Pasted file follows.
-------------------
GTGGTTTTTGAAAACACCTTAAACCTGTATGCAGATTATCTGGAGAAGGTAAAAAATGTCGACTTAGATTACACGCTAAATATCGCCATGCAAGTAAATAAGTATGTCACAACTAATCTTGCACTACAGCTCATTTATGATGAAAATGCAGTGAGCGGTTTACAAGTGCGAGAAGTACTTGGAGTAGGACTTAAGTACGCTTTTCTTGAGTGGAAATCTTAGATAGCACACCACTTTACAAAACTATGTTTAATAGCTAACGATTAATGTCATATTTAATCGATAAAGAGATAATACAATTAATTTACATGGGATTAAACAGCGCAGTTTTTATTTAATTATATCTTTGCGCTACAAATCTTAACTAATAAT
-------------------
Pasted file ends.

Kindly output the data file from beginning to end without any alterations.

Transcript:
GTGGTTTTTGAAAACACCTTAAACCTGTATGCAGATTATCTGGAGAAGGTAAAAAATGTCGACTTAGATTACACGCTAAATATCGCCATGCAAGTAAATAAGTATGTCACAACTAATCTTGCACTACAGCTCATTTATGATGAAAATGCAGTGAGCGGTTTACAAGTGCGAGAAGTACTTGGAGTAGGACTTAAGTACGCTTTTCTTGAGTGGAAATCTTAGATAGCACACCACTTTACAAAACTATGTTTAATAGCTAACGATTAATGTCATATTTAATCGATAAAGAGATAATACAATTAATTTACATGGGATTAAACAGCGCAGTTTTTATTTAATTATATCTTTGCGCTACAAATCTTAACTAATAAT